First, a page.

Green subsidies axed to ease Spain's financial crisis


¿Qué?

If you were advising the Spanish government on how to get out of the financial hole they are in, I guess you would say, what is the largest, most pointless waste of money right now? And the answer is:

Spain halted subsidies for renewable energy projects to help curb its budget deficit and rein in power-system borrowings backed by the state that reached 24 billion euros ($31 billion) at the end of 2011. 

“What is today an energy problem could become a financial problem,” Industry Minister Jose Manuel Soria said in Madrid. The government passed a decree today stopping subsidies for new wind, solar, co-generation or waste incineration plants.

The system’s debts were racked up as revenue from state-controlled prices failed to cover the cost of delivering power. Costs have swollen in the past five years because of an increase in regulated payments for the power grid, support for Spanish coal mines and subsidies for renewable energy plants.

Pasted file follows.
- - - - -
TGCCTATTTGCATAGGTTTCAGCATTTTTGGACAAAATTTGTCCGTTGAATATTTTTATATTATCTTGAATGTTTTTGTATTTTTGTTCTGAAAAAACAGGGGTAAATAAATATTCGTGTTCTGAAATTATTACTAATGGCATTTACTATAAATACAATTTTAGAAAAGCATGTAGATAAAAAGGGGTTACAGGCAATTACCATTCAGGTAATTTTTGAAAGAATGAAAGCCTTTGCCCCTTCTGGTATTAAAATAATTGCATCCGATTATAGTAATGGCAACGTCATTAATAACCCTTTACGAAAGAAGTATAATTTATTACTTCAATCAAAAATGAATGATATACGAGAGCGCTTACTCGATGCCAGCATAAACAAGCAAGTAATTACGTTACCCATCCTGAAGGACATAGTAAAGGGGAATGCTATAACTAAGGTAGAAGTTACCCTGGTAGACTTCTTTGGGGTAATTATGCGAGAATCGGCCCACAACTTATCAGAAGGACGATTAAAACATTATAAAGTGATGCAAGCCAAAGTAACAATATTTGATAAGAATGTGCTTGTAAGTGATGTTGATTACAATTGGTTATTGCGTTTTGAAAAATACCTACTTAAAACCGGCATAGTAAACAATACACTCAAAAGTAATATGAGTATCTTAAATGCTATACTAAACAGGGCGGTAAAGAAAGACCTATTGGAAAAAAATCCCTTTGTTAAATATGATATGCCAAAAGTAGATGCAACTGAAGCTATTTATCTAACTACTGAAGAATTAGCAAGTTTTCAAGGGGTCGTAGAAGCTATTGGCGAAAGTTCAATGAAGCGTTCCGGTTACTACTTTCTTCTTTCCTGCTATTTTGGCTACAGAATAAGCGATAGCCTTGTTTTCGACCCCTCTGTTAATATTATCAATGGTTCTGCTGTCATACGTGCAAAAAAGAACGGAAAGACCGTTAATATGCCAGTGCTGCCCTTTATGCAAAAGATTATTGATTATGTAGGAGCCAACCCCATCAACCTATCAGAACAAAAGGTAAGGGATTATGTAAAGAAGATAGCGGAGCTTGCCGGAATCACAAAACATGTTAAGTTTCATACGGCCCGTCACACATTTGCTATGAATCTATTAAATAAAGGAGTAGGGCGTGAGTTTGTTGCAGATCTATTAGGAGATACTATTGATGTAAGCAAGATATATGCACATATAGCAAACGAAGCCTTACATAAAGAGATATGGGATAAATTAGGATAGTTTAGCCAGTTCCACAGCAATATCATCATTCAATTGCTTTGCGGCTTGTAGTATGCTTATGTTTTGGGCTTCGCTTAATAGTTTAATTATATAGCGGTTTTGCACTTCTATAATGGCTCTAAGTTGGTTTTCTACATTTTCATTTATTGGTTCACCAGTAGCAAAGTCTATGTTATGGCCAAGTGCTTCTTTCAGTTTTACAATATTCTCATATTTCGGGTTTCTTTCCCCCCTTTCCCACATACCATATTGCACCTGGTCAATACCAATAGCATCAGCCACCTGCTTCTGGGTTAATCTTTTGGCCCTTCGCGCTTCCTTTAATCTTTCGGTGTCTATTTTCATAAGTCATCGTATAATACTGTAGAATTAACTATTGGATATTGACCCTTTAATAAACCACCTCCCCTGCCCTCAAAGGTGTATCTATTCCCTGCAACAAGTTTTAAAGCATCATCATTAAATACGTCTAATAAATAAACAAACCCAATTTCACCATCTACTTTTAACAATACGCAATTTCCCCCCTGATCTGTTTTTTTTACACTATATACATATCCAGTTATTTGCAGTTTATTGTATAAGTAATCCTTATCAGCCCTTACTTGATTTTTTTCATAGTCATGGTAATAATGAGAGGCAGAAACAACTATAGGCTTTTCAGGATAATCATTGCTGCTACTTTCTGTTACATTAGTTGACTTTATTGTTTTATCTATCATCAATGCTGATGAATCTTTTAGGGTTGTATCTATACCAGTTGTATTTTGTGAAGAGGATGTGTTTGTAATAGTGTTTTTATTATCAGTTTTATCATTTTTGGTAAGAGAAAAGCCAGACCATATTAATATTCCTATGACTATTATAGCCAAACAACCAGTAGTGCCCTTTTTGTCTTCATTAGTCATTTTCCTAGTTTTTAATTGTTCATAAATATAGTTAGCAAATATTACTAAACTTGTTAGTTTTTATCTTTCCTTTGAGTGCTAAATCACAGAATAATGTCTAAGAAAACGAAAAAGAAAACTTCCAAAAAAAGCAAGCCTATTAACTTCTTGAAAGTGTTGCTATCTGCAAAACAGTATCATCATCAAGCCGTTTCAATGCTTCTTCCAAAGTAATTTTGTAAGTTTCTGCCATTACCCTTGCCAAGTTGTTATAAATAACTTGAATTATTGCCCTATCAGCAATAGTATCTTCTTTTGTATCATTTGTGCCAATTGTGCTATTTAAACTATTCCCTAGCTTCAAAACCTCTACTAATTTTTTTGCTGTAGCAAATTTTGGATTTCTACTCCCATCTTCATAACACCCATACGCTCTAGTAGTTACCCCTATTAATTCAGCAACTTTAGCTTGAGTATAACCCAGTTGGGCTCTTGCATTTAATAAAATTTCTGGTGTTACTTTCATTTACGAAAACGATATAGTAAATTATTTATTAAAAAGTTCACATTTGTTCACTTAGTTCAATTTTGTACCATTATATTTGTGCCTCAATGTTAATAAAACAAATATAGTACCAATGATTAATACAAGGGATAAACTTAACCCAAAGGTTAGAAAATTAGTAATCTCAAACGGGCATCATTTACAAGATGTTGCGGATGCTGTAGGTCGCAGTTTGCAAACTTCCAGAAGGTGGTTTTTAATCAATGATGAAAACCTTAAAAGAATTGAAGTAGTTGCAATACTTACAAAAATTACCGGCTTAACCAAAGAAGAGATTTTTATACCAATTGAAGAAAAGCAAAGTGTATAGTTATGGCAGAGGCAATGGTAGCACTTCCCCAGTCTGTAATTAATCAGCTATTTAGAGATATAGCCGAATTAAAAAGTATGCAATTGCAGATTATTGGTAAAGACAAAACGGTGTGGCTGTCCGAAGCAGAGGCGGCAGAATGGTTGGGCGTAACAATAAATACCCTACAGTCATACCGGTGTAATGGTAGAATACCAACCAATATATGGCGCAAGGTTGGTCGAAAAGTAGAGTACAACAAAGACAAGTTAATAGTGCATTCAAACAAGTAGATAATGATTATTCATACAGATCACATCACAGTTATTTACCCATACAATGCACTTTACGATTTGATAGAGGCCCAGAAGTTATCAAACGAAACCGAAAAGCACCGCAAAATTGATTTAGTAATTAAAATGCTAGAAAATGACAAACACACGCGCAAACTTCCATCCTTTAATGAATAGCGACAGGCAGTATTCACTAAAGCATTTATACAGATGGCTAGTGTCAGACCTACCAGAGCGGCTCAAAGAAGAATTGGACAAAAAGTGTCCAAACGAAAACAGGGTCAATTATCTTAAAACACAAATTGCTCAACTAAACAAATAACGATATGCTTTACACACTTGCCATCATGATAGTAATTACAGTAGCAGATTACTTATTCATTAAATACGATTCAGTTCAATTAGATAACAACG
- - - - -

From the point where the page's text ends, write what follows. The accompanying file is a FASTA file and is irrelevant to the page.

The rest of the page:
“It’s clear they have to make major cuts,” said Francisco Salvador, a strategist at FGA/MG Valores in Madrid. “The government has already ruled out a significant increase in prices, so the cuts will fall in many places and the spotlight is on renewables, but not just on renewables.” (source, via GWPF)

When the patatas fritas are down, expensive, unreliable and inefficient “renewable” energy subsidies are the first to get the chop.

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